Alternative to PHPMailer: SendGrid PHP API


In this post, I’m going to show you an amazing alternative to PHPMailer: the SendGrid PHP API.

I know. We all love PHPMailer to send emails through PHP.

It’s free and superb.

But the problem is that it requires so many things to configure and it can become very frustrating for those who are just getting started. If you are interested in finding a more simple alternative to PHPMailer, then this article is for you.

No worries there will be zero SMTP configuration steps in this guide. This makes it ideal for those who don’t want to set up a Gmail two-factor authentication for getting their App Password in Gmail SMTP. However, if you want to try PHPMailer, then check out our guide to using PHPMailer in 2022.

And just you know I like to work with SendGrid. This is just a personal choice. No promotion or anything. And in the future, I will bring more such guides with different services for PHP send mail functionality.

Why SendGrid API PHP example?

You might be wondering why I am going with Sendgrid PHP API, not its SMTP configuration. The answer is simple: Sendgrid Web API is super easy and beginner friendly to use. And by the end of this article, you will understand this statement.

The next reason to use Sendgrid is they offer you 100 free emails per day. Which is awesome for testing and even for deploying a PHP mail service on a small website. And you can upgrade if you want in the future.

Lastly why I recommend Sendgrid for beginners because you can easily configure and use it in “Localhost” of your Laptop or PC with no hassle at all.

Yup! You don’t need to dive deep into the PHP.ini file of Xampp or Wamp. Our SendGrid API PHP example will work with your preferred PHP localhost seamlessly. Zero headaches I promise!

So let’s jump into this exciting process and send PHP mails:

Step 1: SignUp with SendGrid and get the API key

Before you run away at the name of an API key, let me tell you generating an API key is way too easy. And I will guide you through the whole process. Let’s go:

  • 1st: Do simple signup at Sendgrid.Com and provide basic info as asked. They will ask for email verification so do complete it. And you mostly need to do two-factor authentication as well.
  • After verification, you get into the dashboard of SendGrid and it will look like this:
  • Create a Sender and do its verification.
  • Now go to your Setting tab and click on it. Here you will see the API Keys option. Go there and then generate your first API Key. They will ask you to give it a name.

Step 2: Setting Files for PHP Mail

Once you have the API key, go to the Email API tab and click on Integration Guide. SendGrid will ask you which Programming Langauge you will use. Choose PHP and you get redirected to a page where all info is available.

Note: I’m using localhost in this case but on a live environment, the process is the same as well.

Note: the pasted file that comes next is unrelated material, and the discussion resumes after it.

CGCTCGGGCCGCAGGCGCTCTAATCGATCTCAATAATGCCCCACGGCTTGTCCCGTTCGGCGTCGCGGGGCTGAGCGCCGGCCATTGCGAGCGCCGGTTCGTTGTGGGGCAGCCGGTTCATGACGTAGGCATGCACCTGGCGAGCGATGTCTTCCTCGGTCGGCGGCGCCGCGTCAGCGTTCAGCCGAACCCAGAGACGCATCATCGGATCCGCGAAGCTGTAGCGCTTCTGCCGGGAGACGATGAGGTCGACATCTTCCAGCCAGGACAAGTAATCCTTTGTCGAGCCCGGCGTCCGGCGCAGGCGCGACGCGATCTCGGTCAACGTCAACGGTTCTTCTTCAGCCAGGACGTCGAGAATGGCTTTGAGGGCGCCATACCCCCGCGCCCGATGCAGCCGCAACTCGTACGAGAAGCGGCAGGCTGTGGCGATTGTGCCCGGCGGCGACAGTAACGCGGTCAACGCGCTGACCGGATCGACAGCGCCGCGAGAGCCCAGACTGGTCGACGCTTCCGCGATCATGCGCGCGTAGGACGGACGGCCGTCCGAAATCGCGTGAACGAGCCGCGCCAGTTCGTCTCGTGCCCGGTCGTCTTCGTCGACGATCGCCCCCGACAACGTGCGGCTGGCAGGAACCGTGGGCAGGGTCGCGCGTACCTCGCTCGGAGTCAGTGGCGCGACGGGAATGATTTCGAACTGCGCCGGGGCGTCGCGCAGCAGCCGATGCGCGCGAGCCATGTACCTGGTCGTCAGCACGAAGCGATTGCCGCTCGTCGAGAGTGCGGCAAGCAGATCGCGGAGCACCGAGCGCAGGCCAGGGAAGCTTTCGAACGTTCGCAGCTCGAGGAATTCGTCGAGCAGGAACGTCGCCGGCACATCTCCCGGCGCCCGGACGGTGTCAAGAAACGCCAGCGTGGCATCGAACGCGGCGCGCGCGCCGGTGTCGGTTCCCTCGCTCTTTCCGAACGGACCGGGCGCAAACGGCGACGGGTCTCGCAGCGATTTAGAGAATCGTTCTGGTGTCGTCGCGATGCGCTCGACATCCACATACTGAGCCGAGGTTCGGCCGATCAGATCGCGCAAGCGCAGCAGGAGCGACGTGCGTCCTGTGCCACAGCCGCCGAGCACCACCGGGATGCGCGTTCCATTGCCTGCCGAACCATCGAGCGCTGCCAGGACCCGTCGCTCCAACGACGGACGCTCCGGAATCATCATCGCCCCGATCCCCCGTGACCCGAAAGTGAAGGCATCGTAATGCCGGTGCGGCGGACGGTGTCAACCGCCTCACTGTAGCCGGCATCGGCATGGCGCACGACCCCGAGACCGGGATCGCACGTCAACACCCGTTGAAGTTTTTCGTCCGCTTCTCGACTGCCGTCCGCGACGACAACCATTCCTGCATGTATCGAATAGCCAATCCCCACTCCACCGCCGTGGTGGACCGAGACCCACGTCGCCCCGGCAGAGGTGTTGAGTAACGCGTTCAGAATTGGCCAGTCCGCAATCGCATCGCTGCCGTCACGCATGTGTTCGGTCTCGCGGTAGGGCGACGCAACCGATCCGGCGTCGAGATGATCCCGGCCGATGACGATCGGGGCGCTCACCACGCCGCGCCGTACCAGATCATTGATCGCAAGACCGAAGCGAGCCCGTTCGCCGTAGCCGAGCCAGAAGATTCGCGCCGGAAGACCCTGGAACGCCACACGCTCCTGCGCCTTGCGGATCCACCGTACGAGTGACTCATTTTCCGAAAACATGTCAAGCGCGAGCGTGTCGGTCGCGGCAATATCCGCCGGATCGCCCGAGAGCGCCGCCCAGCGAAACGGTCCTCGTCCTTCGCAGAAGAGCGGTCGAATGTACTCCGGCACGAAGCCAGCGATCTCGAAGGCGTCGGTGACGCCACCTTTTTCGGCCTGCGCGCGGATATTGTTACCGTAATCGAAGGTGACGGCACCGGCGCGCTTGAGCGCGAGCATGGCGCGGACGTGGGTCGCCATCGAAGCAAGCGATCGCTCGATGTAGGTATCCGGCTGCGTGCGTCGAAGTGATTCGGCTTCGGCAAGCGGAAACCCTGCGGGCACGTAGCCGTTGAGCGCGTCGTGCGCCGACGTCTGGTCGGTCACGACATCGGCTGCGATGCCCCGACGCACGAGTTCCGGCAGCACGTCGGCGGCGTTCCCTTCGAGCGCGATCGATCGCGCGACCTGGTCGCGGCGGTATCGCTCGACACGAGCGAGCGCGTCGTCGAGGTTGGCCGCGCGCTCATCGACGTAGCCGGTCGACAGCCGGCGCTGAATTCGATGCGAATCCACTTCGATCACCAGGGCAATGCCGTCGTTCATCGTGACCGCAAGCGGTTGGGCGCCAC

First, we created the “yourkey.php” file in our folder. You can name this file anything but keep it noted

define("APIKEY", "Your API KEY Will Be HERE");

Next, we build our logic file that will process the PHP send mail:

I am naming this file: “sendemail.php“.

$emailto = $_POST['email'];

require 'yourkey.php';
require 'vendor/autoload.php';

$email = new \SendGrid\Mail\Mail(); 
$email->setFrom("Sender Email-id in SendGrid", "Sender Name in SendGrid");
$email->setSubject("Sending with SendGrid is Fun");
$email->addTo("$emailto", "Recipient");
$email->addContent("text/plain", "and easy to do anywhere, even with PHP");
    "text/html", "<strong>and easy to do anywhere, even with PHP</strong>"
$sendgrid = new \SendGrid(APIKEY);
echo "<pre>";
try {
    $response = $sendgrid->send($email);
    print $response->statusCode() . "\n";
    print $response->body() . "\n";
} catch (Exception $e) {
    echo 'Caught exception: '. $e->getMessage() ."\n";

Now finally we link this logic file to our UI. I’m as usual using Bootstrap 5 for a simple design that only takes a recipient email.

Our “index.html” file.

<!DOCTYPE html>
<html lang="en">

  <meta charset="UTF-8">
  <meta http-equiv="X-UA-Compatible" content="IE=edge">
  <meta name="viewport" content="width=device-width, initial-scale=1.0">
  <title>Send Emails with Sendgrid Web API</title>
  <link href="[email protected]/dist/css/bootstrap.min.css" rel="stylesheet">
    .card {
      position: absolute;
      top: 50%;
      left: 50%;
      transform: translate(-50%, -50%);
      padding: 2rem;

  <div class="container">

    <div class="card">
      <h1>Send Email</h1>
      <div class="card-body">
        <form action="sendemail.php" method="post">
          <div class="mb-3">
            <label class="form-label">Enter Recipient Email address</label>
            <input type="email" class="form-control" name="email">
          <button type="submit" class="btn btn-primary">Send Now</button>

  <script src="[email protected]/dist/js/bootstrap.bundle.min.js"></script>


Step 3: Run and see the magic!

Truly now that we have prepared all files, just run the file in localhost and see how our script of PHP send mail works like a charm.

You can also download our code from GitHub by clicking the below button:


Finally, we hope in this blog post we have shown enough to help you make use of SendGrid PHP API.

Unlike PHPMailer, SendGrid offers many other benefits, including the ability to send large emails and track opens and clicks through their mail clients. With today’s article, you should have learned another easy method to send PHP mail. And this method works superbly with your PHP localhost as well.

You can also check our earlier post on how to use APIs with 2 examples. Where we build a weather web app as well. Ta-da! Friends see you soon! Keep coding!

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